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Historical documents

273 Commonwealth Government to Attlee

Cablegram 230 [1] CANBERRA, 7 September 1943

Your telegrams D.579 [2], D.614 [3] and 244. [4]

1. We are pleased to learn that the United States Government await
with pleasure the arrival at Washington of the British
representatives. We have been able now to give more consideration
to your telegram D.467 [5] and take this opportunity to elaborate
our views on Certain subjects proposed for the Agenda.

2. Regulation of Primary Products-There is a danger that, owing to
the probable absence of large surpluses during the relief period,
proposals affecting the regulation of primary products may be put
to one side until the need arises. For this reason we were pleased
to see this specifically mentioned as one of matters which is
intended to be discussed with the United States Authorities.

3. Employment-In paragraph 3 of our 199 [6] we urged the
inclusion, in an orderly Agenda for discussions under Article 7,
of proposals for an agreement on domestic policy as a means of
achieving our common objectives including full employment. We
feel, particularly since the informal talks in London between the
United Kingdom and Dominion experts and other information
discussions with United States experts, that the plans for United
Nations economic co-operation to raise standards of living
(including those relating to monetary policy, commercial policy,
commodity controls and food and agriculture) will not be complete
without some kind of agreement between the British Commonwealth,
United States and associated nations on domestic policy in
accordance with the positive aspects of the terms of Article 7. In
particular we feel it essential that a resolute attempt should be
made to obtain agreement on employment policy. It may be difficult
to define employment policy in terms suitable for formal
agreement. But the resolution of the Food Conference to seek an
agreement amongst Governments in relation to raising levels of
nutrition and standards of living is a useful precedent. In
relation to employment there could also be additional undertakings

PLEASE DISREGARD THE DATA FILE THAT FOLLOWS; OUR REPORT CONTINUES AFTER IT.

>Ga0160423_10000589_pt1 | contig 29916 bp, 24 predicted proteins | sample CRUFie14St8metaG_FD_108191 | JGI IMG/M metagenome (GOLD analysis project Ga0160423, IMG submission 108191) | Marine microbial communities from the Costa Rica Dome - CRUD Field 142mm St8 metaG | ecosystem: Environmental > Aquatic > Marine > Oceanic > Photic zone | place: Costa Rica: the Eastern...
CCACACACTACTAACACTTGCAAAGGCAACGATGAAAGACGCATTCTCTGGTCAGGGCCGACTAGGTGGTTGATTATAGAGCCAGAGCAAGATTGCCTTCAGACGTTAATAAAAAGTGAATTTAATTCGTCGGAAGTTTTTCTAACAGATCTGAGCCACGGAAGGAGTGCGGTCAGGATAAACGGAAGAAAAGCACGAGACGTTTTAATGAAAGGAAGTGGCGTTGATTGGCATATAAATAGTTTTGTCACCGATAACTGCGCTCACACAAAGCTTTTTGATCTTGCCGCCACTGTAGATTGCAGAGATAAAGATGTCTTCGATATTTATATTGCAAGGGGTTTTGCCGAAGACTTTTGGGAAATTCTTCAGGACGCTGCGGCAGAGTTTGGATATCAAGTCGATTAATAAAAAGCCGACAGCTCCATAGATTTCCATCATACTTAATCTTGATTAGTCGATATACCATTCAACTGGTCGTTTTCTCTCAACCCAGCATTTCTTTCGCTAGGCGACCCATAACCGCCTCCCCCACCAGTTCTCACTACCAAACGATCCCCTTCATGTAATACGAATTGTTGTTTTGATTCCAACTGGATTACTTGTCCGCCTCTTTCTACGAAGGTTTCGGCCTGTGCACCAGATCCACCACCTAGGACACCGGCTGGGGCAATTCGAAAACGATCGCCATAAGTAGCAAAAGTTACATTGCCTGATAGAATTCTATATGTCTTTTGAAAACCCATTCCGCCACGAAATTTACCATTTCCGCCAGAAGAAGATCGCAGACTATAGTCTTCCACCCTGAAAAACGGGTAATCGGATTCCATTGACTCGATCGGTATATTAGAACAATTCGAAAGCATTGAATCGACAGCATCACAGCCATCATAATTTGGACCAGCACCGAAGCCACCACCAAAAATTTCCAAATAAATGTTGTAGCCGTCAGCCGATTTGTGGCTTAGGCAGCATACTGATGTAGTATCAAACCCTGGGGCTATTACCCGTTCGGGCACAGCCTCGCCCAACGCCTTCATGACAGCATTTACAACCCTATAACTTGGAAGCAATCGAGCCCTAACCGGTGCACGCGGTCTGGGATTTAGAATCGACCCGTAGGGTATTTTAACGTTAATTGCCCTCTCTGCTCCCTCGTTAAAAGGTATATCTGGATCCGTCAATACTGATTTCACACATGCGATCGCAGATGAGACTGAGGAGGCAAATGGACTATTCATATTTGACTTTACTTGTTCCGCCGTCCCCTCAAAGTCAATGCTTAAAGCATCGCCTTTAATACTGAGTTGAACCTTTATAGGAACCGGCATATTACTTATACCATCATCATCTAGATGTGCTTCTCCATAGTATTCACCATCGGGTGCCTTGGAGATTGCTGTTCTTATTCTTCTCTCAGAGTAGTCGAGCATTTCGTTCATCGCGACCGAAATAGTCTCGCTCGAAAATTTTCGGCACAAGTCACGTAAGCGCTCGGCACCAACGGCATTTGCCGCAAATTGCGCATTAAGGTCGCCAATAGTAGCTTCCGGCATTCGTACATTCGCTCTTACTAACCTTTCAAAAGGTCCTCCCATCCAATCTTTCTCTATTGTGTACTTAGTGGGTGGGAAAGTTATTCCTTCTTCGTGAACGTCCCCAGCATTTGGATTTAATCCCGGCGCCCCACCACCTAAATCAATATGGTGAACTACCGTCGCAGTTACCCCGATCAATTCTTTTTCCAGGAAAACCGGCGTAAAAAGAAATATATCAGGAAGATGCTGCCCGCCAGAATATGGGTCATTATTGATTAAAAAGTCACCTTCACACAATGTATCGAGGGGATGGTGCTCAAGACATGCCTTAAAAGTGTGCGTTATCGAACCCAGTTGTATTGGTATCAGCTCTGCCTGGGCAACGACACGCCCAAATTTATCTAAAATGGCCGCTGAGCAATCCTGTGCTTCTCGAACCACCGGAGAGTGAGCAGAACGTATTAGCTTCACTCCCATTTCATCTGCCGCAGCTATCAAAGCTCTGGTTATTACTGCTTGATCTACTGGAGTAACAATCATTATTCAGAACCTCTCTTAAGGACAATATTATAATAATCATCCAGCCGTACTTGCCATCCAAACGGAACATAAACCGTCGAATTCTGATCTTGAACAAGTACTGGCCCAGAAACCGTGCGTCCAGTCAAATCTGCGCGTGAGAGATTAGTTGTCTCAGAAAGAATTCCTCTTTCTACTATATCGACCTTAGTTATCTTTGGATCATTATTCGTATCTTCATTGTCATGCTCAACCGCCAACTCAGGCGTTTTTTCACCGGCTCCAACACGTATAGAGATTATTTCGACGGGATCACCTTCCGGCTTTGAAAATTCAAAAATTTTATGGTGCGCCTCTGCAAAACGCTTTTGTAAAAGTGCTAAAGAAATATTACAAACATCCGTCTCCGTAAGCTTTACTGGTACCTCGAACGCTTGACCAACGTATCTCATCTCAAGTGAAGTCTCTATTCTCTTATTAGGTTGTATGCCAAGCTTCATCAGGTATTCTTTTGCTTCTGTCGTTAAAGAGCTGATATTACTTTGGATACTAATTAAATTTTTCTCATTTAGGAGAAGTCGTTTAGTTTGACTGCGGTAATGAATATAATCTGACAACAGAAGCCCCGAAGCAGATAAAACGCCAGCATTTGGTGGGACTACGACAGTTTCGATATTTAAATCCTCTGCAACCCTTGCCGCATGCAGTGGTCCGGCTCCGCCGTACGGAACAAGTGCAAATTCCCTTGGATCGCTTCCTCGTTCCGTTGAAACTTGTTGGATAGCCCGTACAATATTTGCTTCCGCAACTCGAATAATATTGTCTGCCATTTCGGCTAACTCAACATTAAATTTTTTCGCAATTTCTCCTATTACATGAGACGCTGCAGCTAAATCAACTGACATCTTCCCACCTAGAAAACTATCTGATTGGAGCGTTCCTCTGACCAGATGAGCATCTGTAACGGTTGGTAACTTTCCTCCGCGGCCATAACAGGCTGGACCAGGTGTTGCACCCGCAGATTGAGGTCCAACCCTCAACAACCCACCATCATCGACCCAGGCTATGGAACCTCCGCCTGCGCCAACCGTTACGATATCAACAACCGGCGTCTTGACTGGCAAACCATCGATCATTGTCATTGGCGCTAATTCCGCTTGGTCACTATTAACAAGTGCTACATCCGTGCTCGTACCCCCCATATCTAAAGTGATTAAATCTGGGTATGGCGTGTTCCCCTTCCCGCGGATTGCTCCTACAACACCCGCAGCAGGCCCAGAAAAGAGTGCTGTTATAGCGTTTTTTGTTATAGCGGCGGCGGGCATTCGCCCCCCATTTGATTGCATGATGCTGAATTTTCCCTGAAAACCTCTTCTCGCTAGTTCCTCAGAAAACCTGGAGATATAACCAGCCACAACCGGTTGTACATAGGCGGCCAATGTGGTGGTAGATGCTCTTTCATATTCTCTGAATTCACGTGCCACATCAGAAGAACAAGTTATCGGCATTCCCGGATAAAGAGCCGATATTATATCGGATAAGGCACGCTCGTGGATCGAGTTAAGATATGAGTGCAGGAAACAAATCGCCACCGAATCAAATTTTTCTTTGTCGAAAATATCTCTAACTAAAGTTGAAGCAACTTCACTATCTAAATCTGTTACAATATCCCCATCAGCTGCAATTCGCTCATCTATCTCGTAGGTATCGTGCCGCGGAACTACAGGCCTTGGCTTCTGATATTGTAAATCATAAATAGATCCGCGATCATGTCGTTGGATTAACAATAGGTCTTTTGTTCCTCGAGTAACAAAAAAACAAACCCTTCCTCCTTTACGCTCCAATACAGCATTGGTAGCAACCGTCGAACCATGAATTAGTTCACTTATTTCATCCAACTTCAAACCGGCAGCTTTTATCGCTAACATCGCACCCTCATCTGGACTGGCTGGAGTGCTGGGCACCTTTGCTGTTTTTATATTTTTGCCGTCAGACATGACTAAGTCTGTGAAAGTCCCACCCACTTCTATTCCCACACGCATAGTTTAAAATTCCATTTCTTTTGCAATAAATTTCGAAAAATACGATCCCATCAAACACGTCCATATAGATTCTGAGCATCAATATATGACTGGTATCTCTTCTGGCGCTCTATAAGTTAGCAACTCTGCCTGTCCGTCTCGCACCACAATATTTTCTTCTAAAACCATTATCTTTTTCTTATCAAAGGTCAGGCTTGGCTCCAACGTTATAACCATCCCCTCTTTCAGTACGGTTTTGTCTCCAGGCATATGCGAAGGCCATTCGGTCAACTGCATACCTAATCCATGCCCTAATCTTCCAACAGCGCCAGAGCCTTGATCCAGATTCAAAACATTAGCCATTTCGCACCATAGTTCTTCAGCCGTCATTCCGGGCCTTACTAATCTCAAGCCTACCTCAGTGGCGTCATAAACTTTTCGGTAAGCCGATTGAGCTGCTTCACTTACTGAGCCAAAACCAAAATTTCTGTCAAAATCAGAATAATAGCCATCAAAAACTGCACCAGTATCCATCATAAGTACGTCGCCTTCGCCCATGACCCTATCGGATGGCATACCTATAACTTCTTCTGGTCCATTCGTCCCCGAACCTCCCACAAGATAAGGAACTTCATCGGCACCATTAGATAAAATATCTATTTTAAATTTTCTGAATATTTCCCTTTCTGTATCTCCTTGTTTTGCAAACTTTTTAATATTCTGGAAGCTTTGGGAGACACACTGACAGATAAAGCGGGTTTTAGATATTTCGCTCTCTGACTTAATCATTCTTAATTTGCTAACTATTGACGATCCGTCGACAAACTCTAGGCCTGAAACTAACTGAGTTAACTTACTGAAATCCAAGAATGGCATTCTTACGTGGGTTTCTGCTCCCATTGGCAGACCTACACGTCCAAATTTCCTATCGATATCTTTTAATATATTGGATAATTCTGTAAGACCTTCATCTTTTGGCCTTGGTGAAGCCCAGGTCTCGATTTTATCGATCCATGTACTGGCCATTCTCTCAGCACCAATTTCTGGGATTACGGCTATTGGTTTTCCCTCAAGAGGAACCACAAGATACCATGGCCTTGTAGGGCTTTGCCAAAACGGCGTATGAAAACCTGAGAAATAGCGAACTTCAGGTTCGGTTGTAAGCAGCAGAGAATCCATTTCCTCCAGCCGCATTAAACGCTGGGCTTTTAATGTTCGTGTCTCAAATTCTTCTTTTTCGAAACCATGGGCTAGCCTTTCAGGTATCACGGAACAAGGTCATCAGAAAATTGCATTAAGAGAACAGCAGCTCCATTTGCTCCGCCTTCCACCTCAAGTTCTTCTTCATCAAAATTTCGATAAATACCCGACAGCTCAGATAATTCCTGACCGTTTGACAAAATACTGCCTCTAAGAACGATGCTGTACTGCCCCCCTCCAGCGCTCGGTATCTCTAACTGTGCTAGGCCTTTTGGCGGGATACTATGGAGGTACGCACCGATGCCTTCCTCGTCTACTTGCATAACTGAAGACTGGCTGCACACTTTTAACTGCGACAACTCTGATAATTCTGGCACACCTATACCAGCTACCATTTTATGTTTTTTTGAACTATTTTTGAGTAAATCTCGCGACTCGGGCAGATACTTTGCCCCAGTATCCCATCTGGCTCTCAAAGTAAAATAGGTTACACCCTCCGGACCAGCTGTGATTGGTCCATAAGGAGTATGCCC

by each nation:

(a) To make available to others a record of unemployment on an
agreed plan through an appropriate international secretariat.

(b) To report to others periodically through an appropriate
secretariat on the state of its domestic employment and to
interchange information about economic policies directed towards
maintaining employment; and
(c) To consult with others if domestic unemployment reaches
serious proportions, for the purposes of examining possible
national and international measures to restore the level of

As we have pointed out before, such an approach on employment is
necessary because:-

(a) A domestic policy to maintain employment represents a most
important contribution to the expansion and maintenance of
international trade.

(b) A high level of employment and expanding production tend to
create conditions in which international trade can be stimulated
and facilitated without fear of resources being wasted through
being thrown out of employment.

(c) It will be easier for any individual country to pursue a
positive policy of expanding employment, production and
international trade if a similar policy is being put into effect
in other countries.

(d) Countries might more readily accept the obligations of
membership of international organisations related to monetary and
commercial policies since adequate domestic policies would
contribute most to the successful operation of these

(e) In any case, a formal record of unemployment would be an
essential criterion for the formation of policy by the
international authorities dealing with monetary and commercial

4. With reference to paragraph 4 of our 199, please take note that
consideration is now being given by us to the active resumption of
our bilateral trade discussions. We shall, of course, take into
account the points made in paragraph 6 of your D.467. [7] We have
always emphasised that any agreement concluded under the present
powers of the United States administration would be regarded as an
interim measure, and in fact, so far as this country is concerned,
as a valuable preliminary to a broader agreement. [8]

1 Repeated to the Legation in Washington as no. 1068.

2 Dispatched 21 August. On file AA:A989, 43/735/55/1, i. It
conveyed the text of the U.S. Govt's agreement to the U.K.

proposal for the holding of economic discussions.

3 See Document 270, note 2.

4 See Document 252, note 1.

5 See Document 252, note 3.

6 See Document 252.

7 See Document 252, note 2.

8 Bruce advised Curtin on 10 September that in view of the
importance of this cablegram and its 'admirable statement of the
case with regard to full employment' he had asked that it be
circulated to members of the U.K. War Cabinet. See cablegram
160[A] on the file cited in note 2.

On 17 September Attlee urged the Commonwealth Govt not to seek a
resumption of bilateral trade discussions with the U.S. Govt until
the U.K. delegation in Washington had had time 'to develop ... the
broader multilateral conception'. See cablegram 272 on the file
cited in note 2.

[AA:A989, 43/735/58/1]
Last Updated: 11 September 2013
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